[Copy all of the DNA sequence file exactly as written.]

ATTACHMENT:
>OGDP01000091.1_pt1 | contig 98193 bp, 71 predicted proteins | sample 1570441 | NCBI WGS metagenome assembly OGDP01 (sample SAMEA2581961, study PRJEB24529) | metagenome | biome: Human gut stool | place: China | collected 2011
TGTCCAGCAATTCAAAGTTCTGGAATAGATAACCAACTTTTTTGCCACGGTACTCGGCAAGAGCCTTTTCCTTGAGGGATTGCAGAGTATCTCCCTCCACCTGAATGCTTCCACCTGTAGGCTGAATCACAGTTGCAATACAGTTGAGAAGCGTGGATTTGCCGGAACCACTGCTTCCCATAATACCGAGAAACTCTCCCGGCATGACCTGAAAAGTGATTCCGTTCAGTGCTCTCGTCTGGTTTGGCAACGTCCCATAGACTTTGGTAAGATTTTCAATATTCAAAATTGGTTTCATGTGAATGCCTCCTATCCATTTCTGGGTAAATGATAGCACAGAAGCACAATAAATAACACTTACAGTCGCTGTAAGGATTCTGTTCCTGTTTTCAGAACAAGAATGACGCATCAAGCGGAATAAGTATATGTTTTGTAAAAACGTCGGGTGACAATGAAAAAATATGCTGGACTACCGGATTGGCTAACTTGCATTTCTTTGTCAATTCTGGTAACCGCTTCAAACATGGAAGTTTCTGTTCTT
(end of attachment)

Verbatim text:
>OGDP01000091.1_pt1 | contig 98193 bp, 71 predicted proteins | sample 1570441 | NCBI WGS metagenome assembly OGDP01 (sample SAMEA2581961, study PRJEB24529) | metagenome | biome: Human gut stool | place: China | collected 2011
TGTCCAGCAATTCAAAGTTCTGGAATAGATAACCAACTTTTTTGCCACGGTACTCGGCAAGAGCCTTTTCCTTGAGGGATTGCAGAGTATCTCCCTCCACCTGAATGCTTCCACCTGTAGGCTGAATCACAGTTGCAATACAGTTGAGAAGCGTGGATTTGCCGGAACCACTGCTTCCCATAATACCGAGAAACTCTCCCGGCATGACCTGAAAAGTGATTCCGTTCAGTGCTCTCGTCTGGTTTGGCAACGTCCCATAGACTTTGGTAAGATTTTCAATATTCAAAATTGGTTTCATGTGAATGCCTCCTATCCATTTCTGGGTAAATGATAGCACAGAAGCACAATAAATAACACTTACAGTCGCTGTAAGGATTCTGTTCCTGTTTTCAGAACAAGAATGACGCATCAAGCGGAATAAGTATATGTTTTGTAAAAACGTCGGGTGACAATGAAAAAATATGCTGGACTACCGGATTGGCTAACTTGCATTTCTTTGTCAATTCTGGTAACCGCTTCAAACATGGAAGTTTCTGTTCTT